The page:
Common Pet Allergies

By: Dr. Veja Tillman, DVM


An allergy occurs when the immune system overreacts and produces antibodies to substances that it would normally tolerate. This excessive response is considered an allergic or hypersensitive reaction. Allergies can develop into any substance that a pet is exposed to. Food, fleas, seasonal environmental allergens (grasses or pollens), or indoor allergens (dust mites and molds).


The immune system’s job is to keep you healthy by fighting harmful pathogens. It does this by attacking anything it thinks could put your body in danger. Depending on the allergen, this response may involve inflammation, or a host of other symptoms.

The most common symptom associated with allergies is localized (in one area) or generalized (all over the body) itching of the skin and ears. In some pets, licking or chewing the feet, limbs or belly or recurrent ear infections may be the only symptom of allergies. In some cases, the symptoms involve the respiratory system, with coughing, sneezing, and/or wheezing. Sometimes, there may be runny discharge from the eyes or nose. In other cases, allergies affect the digestive system, resulting in vomiting, diarrhea, or chronic anal gland issues.


Allergies are very common and often occur after the age of 6 months. They are more commonly seen around the age of 1-2 years old. This is because it takes time for the body to become sensitized to the substance the pet is allergic to. Common pet allergies include contact allergies, food allergies, environmental allergies (or a more severe form termed Atopic Dermatitis) and flea allergies.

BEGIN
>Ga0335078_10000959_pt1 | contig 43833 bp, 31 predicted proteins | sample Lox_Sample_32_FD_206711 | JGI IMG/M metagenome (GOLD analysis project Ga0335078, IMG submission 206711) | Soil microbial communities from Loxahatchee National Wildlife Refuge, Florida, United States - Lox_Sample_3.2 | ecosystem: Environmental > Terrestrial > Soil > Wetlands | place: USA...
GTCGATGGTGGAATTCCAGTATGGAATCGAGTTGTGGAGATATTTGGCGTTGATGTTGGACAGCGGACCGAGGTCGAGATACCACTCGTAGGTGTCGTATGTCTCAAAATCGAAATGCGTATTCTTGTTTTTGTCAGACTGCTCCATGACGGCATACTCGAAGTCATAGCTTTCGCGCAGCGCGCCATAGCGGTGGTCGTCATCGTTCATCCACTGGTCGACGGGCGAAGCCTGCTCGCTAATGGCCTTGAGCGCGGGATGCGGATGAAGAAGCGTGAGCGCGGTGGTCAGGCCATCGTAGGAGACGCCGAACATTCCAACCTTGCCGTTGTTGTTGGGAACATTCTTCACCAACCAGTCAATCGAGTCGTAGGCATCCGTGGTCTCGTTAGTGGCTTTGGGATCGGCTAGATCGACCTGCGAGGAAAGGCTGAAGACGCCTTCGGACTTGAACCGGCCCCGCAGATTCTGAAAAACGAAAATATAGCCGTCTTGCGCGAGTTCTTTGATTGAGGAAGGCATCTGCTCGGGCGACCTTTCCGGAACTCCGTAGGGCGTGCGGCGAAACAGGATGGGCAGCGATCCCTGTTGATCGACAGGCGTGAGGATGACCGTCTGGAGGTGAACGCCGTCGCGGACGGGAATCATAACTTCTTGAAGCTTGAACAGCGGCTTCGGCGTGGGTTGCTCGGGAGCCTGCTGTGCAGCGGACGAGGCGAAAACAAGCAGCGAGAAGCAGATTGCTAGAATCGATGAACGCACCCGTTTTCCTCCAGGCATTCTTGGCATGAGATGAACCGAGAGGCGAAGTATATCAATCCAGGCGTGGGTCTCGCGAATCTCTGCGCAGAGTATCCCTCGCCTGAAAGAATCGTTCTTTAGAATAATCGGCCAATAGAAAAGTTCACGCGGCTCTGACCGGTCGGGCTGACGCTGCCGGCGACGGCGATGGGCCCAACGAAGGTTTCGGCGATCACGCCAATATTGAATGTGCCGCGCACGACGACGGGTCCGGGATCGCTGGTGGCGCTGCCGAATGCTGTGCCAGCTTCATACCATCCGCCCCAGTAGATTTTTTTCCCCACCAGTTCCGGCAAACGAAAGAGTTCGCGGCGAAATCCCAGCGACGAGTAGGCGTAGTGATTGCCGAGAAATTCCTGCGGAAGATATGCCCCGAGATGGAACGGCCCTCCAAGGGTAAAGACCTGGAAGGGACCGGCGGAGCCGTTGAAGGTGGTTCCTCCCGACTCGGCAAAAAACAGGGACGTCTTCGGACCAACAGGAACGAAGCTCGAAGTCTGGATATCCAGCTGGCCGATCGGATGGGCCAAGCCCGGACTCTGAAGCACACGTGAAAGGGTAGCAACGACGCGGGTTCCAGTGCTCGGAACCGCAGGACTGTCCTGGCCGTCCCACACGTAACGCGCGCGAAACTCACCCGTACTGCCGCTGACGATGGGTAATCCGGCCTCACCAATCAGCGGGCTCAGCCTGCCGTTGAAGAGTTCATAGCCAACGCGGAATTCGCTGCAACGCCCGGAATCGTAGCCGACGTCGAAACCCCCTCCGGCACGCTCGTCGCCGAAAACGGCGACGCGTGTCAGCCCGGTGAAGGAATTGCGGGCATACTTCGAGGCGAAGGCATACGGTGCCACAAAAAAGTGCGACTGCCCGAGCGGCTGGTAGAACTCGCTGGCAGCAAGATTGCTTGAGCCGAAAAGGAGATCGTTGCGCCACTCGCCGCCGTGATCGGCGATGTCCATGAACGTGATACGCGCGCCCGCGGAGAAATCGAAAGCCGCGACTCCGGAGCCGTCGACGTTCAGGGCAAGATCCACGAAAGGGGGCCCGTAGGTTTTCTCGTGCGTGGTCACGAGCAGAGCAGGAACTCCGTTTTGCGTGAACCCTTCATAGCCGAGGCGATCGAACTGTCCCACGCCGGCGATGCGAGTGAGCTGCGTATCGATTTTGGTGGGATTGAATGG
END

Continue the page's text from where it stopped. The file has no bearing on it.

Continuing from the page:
Diagnosing allergies can sometimes be difficult. Especially since the signs of allergies can be confused with other disorders, or they can occur simultaneously. Be prepared for your pet to a full diagnostic evaluation to rule out other causes of itching and skin problems. Your veterinarian will also discuss allergy testing either by a blood test or skin prick test.


Because there is no one size fits all treatment for allergies, there are many allergy treatments available for pets. Allergy treatment and control may take several months of trial and error to find a protocol that best controls your pets’ signs effectively


  • Anti-itch therapy : Use of daily oral or injectable medications that block itching and inflammation.
  • Medicated shampoos which help keep the skin barrier healthy and prevent secondary infections
  • Antihistamines aid in reducing sneezing and watery eyes.
  • Special Diets which help pets avoid food allergens and help strengthen the skins barrier.
  • Hyposensitization: Allergy shots which contain very small doses of allergens, given daily to desensitize the immune system.
  • Antibiotics and Topical ear medications: Sometimes used to treat secondary infections to help control allergy symptoms.

There is no cure for allergies. The goal of allergy treatment is to control the clinical signs and keep your pet happy and healthy. It is important to maintain contact with your veterinarian to adjust treatments for your pet based on their response.

If you suspect that your pet may have allergies, make an appointment to have them evaluated by your veterinarian today.


Dr. Tillman is a 2002 graduate of Tuskegee University School of Veterinary Medicine. Her veterinary practice and work experience focus on patients at emergency and critical care centers in Southwest Florida. She is the owner of Just 4 Pets Wellness Center and can be reached at 239-270-5721.

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